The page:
Gorgeous elegance using materials recycled from trash

2010-10-20 00:00

THEY look fit for the runway — perfectly sculpted ball gowns with a dramatic flair.

But closer inspection of the creations by grade 10 and 11 pupils at Russell High School show the gowns to be more than mere fashion statements, they’re environmentally friendly too. Each of the garments is made from material found in the rubbish bin.

Alana Leigh, the school’s Visual Arts teacher, tasked her classes with creating ensembles with recycled material.

“You don’t want to see my classroom now,” she said laughing. “For three weeks I’ve literally taught in a trash pile!”

Leigh said she is proud of how her girls rose to the challenge. “From plastic bags to tea bags, they thought of creative ways to make their outfits. I provided them with glue and brass fasteners and they sourced the rest of the material,” she said.

Nonjabulo Sithole’s creation was inspired by the disco era. She carefully drilled holes into old CDs and, like buttons, sewed them on to a basic shift dress.

“It’s different and fun, and I love the look I created,” she said. She added her dress is something she imagines Lady Gaga would wear.

Sindi Duma and Sphume Dladla covered every surface in the school’s art room with old tea bags. They collected the bags, which usually get tossed, and dried them out to create their earthy outfit. The finished product was a drop-waist tea bag dress with paper cup embellishments on the skirt.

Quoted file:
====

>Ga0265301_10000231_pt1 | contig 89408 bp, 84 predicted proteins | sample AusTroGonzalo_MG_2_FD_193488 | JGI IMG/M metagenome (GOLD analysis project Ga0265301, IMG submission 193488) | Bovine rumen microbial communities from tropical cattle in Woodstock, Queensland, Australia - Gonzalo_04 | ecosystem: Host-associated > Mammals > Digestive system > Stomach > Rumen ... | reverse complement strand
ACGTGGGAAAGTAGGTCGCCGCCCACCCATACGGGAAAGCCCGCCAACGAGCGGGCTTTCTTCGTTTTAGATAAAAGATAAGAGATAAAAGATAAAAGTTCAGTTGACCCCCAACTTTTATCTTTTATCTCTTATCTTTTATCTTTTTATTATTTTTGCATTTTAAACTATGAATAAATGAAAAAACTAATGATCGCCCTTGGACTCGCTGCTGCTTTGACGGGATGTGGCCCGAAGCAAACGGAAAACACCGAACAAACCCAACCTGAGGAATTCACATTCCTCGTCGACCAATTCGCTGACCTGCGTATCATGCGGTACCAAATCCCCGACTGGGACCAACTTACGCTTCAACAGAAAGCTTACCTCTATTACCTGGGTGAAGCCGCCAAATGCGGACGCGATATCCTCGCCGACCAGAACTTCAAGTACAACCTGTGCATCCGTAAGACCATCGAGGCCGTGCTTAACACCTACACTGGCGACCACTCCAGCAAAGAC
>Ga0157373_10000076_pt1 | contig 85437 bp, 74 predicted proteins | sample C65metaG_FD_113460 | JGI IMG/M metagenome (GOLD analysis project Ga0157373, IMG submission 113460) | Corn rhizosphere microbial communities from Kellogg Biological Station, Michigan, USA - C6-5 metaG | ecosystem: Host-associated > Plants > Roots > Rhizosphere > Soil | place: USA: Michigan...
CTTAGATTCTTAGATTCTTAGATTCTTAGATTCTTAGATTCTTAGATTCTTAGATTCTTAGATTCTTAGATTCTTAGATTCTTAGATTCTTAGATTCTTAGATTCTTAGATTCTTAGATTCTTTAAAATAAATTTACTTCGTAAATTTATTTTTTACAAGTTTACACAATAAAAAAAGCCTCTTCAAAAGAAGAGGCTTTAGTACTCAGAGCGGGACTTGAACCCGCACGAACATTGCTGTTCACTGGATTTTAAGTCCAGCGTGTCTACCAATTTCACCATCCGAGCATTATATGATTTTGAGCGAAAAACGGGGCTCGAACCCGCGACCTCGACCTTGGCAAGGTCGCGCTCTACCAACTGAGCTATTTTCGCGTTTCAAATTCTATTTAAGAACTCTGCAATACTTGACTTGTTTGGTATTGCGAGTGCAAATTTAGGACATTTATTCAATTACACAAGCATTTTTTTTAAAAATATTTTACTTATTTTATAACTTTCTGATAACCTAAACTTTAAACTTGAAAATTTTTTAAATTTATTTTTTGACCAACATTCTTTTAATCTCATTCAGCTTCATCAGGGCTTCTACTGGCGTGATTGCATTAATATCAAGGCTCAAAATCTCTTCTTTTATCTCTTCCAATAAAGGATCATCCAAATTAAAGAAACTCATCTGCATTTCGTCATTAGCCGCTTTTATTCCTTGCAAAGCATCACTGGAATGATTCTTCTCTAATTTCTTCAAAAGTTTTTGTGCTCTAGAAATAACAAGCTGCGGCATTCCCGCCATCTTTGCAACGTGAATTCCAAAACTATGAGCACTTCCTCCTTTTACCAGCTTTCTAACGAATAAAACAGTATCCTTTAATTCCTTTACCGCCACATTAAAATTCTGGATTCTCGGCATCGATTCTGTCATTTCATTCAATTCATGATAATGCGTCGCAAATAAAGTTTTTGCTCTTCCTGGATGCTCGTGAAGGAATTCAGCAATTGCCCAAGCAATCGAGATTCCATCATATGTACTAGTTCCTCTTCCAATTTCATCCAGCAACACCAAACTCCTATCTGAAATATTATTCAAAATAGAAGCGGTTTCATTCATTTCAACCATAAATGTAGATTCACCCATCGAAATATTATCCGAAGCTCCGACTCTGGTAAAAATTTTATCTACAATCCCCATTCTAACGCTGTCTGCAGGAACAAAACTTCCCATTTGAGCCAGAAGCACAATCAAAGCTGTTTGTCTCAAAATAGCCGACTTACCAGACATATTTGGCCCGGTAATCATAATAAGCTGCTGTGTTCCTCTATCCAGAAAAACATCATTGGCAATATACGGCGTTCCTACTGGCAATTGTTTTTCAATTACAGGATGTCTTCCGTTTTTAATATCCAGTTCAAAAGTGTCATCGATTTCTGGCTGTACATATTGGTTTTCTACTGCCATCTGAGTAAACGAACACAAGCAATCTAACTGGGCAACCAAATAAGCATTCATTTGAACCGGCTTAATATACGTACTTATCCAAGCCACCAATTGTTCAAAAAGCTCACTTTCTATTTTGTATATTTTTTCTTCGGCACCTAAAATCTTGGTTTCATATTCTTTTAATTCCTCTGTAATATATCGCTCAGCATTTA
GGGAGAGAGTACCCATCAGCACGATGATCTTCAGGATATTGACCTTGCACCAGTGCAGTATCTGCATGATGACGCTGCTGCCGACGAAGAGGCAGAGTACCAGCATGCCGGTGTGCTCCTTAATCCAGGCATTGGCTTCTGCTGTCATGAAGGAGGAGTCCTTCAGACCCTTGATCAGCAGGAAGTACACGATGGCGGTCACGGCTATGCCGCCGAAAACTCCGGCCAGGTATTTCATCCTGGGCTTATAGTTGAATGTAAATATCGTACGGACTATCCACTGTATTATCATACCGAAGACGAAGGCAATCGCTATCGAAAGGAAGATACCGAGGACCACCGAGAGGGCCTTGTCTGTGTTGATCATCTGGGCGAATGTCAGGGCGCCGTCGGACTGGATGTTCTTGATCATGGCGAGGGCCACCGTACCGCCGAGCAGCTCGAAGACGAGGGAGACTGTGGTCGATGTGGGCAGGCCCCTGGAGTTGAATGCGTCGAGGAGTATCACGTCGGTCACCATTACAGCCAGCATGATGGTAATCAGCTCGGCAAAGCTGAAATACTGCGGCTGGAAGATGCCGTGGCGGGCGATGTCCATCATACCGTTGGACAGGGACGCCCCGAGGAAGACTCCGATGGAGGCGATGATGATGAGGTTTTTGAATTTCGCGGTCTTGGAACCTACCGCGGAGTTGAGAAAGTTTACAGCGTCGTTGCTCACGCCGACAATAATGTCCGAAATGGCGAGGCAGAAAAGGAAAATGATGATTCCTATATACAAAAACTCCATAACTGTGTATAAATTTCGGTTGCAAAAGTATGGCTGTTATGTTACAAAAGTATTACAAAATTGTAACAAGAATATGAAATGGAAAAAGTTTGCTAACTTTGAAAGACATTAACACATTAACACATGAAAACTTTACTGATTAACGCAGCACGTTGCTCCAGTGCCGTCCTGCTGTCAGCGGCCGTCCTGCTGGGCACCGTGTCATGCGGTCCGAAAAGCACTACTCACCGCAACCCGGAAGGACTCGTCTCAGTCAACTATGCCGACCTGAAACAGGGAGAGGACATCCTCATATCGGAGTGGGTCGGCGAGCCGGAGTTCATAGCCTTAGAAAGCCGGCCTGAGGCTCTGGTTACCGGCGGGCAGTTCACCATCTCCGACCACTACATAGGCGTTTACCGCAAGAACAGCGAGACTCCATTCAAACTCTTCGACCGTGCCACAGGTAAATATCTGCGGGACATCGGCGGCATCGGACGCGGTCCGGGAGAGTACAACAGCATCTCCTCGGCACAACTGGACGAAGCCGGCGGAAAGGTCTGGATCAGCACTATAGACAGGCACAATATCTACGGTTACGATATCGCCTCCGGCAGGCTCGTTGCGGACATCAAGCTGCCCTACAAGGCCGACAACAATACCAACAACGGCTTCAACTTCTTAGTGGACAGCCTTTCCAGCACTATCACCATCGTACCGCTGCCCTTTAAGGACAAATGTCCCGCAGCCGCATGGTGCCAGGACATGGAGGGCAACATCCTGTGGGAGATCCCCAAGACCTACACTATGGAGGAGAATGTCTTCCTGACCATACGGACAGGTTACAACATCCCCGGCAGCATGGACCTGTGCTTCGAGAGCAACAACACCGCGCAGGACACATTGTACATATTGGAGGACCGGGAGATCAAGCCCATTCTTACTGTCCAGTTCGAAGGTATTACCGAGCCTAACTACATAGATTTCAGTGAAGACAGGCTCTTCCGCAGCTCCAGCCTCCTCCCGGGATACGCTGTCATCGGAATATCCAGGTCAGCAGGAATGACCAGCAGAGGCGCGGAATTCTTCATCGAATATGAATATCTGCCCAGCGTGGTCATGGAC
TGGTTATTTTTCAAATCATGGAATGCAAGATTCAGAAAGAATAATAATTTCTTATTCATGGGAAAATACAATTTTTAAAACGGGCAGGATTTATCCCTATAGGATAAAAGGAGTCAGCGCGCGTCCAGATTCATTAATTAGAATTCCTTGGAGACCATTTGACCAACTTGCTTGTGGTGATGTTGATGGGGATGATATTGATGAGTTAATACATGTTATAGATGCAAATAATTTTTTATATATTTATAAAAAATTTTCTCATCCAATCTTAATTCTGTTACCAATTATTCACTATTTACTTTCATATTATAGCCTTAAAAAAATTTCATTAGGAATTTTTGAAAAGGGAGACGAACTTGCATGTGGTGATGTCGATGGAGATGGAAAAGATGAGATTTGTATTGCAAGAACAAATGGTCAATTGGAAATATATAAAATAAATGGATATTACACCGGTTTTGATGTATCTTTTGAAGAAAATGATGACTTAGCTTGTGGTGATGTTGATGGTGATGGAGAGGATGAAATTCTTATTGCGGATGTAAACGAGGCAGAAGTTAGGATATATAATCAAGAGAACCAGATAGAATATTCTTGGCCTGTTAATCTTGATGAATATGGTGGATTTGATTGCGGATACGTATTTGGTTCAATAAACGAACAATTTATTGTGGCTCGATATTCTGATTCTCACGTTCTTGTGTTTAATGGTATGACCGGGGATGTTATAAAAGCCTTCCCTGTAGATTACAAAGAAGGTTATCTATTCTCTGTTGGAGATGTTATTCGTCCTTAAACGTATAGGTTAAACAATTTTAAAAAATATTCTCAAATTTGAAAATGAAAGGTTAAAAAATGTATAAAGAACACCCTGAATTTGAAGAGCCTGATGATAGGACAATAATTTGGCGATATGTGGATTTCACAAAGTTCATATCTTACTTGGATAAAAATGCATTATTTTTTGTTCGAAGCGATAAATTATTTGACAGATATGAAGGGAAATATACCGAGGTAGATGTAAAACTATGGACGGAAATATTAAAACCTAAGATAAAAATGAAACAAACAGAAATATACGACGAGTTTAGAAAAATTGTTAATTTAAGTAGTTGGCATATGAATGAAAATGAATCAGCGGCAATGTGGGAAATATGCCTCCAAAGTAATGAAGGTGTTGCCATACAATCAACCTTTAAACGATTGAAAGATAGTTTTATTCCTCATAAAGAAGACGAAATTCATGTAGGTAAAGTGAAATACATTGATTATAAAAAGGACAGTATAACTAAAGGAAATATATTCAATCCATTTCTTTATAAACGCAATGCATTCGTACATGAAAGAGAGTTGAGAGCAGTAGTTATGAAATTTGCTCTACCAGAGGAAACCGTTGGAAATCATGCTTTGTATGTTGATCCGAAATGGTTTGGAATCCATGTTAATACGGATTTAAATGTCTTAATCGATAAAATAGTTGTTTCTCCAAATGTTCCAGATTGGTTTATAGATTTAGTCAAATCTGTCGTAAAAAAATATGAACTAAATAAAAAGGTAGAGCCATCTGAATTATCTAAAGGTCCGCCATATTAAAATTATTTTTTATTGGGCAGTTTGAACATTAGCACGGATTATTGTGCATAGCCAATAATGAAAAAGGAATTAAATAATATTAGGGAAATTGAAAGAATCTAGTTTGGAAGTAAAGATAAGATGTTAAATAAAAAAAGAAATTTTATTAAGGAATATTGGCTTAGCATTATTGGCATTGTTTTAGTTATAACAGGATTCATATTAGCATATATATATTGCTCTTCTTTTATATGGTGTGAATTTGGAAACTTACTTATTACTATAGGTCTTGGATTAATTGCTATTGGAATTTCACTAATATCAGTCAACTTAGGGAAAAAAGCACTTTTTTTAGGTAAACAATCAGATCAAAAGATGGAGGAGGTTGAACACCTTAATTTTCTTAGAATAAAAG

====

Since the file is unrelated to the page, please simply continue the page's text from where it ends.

Perhaps the most intricate of the outfits was Noncedo Suduka’s. Made entirely of plastic bags, she carefully plaited strips of plastic before hand stitching the plaits together.

A colourful bodice is joined to a black (bin bag) skirt that flares into a colourful train at the back.

“It was amazing to make something of nothing,” Suduka said.

“And plastic like this usually ends up in the rubbish bin so I made something with a feeling of elegance and fun from junk,” she added.

Leigh said the girls exceeded everyone’s expectations by creating their works of art.

“I told them to just let their imaginations free, and they did just that,” she said.



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